• Plant a tree. Properly positioned trees outside your home actually have been found to reduce a home’s energy use, even up to 50 percent during the summer months and 15 percent in the winter.
  • Get a tax break. Uncle Sam is offering 2011 tax breaks of up to $500 for energy efficiency home improvements, such as with Energy Star windows, insulation, or energy efficient heating and cooling equipment. Learn more.

Source: “Already-Soaring Gas Prices Make Energy Efficiency an Apt Way to Honor Earth Day While Saving Money, Says Alliance,” Alliance to Save Energy (April 19, 2011)

Posted by: Rolando Trentini AT 08:00 am   |  Permalink   |  Email
Monday, May 02 2011

The Vanderburgh County Solid Waste Management District will hold its 2011 Electronics Recycling Days on Saturday, May 14, and Saturday, September 24, from 8:00 a.m. until 12:00 noon at the Civic Center parking lot.

Vanderburgh County residents can bring a variety of electronic materials including but not limited to computers and computer related equipment, TVs, DVD players, DVR/TiVo devices, digital cameras and fax machines.

Copy machines and appliances, including microwaves, will not be accepted.
This program is for households only.  Items from businesses will not be accepted.
For more information, call the Vanderburgh County Solid Waste District at 436-7800.

                     # OF              ITEMS          # OF
     2002            143            1,351             n/a
     2003            278            1,384             n/a
     2004            249            1,962          20,890
     2005            458            3,587             n/a
spring 2006        353            3,502             n/a
  fall 2006          437            5,056             n/a
spring 2007        591            6,705             n/a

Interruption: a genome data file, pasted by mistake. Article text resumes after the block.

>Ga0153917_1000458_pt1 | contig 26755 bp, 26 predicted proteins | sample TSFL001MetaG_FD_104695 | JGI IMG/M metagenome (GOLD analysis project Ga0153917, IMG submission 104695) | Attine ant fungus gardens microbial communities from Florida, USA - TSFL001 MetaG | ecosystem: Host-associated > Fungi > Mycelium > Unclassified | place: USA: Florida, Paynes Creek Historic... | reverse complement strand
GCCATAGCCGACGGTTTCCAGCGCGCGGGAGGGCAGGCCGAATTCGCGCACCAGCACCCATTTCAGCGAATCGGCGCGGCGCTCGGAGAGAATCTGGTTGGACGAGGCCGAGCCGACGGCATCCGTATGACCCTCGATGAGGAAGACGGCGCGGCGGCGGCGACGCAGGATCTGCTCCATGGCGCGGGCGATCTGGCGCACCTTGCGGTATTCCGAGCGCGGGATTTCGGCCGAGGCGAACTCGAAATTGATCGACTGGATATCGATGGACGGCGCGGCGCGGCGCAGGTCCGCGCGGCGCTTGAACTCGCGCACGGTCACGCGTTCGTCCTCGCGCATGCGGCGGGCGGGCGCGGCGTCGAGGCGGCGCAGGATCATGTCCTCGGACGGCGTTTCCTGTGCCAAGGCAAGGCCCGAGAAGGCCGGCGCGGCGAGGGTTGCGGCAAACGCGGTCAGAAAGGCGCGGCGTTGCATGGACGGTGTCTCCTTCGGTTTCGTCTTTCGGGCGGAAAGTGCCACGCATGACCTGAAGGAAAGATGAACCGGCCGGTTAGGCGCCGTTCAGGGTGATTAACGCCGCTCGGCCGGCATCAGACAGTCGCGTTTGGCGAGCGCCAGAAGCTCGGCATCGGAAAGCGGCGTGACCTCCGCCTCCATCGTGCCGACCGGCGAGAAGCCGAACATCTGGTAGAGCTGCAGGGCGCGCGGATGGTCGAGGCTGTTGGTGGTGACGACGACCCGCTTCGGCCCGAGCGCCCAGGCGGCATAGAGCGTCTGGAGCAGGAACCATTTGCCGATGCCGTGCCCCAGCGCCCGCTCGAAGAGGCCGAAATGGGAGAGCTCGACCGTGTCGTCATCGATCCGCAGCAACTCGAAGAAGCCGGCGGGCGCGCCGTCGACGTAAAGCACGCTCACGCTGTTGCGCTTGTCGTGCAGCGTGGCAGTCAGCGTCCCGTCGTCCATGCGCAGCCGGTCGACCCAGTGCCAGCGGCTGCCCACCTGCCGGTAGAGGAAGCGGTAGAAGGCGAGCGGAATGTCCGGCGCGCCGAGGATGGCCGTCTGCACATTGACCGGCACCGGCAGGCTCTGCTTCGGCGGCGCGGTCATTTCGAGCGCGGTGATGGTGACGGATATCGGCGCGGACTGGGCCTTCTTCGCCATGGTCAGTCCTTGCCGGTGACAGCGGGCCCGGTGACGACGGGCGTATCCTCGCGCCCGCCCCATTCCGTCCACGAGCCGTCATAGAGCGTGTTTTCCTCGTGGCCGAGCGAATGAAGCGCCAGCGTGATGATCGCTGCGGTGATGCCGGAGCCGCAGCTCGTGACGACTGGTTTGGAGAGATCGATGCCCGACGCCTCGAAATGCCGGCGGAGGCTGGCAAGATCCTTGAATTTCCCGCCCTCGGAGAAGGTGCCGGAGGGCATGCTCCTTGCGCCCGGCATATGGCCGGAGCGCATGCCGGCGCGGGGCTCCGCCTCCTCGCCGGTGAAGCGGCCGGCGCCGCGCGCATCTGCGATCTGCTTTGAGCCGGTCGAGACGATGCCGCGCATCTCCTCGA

fall 2007          682            6,291          66,788
spring 2008        714            7,090          82,084
  fall 2008          924          10,619         100,579
spring 2009        935             n/a           107,022
  fall 2009          974             n/a           111,227
spring 2010        850             n/a             97,725
  fall 2010          400             n/a             48,456

Posted by: Rolando Trentini AT 01:00 pm   |  Permalink   |  Email
Monday, May 02 2011
Unfortunately the cases of meth labs are on the increase, and Evansville has its fair share of them. Meth labs are a nuisance to the community and law enforcement does all they can to stay on top of this situation. The article below shows how a community can work together to lessen the possibilities of individuals to start new meth labs. We commend law enforcement and landlords working together to overcome this problem. -RT


Fire fighters and police deal with the aftermath of meth lab explosions.
But who's left to clean up the mess afterward?
In many cases-- it's the landlord who's stuck with the bill.

The Property Owners And Manager's Association of Evansville started up last year, and already it has nearly 70 members representing more than 3,000 rental units.
Police say 9 out of 10 meth lab busts happen at rental properties.

"They need to be aware of what's going on at their rental property and that will protect them and the neighborhood the rest of our community and us," said drug task force Sgt. Scott Hurt.
Police say they filed more than 400 meth related charges in 2010-- an all time record that they are on pace to shatter in 2011.

View video here:

Posted by: Rolando Trentini AT 08:00 am   |  Permalink   |  0 Comments  |  Email
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By submitting personal information such as name, address, phone number, email address and/or additional data, the real estate client/prospect consents that The Trentini Team or their authorized representative may contact client/prospect by phone, U.S. Postal System, or e-mail whether or not client/prospect is participating in a state, federal or other "do not contact" program of any type.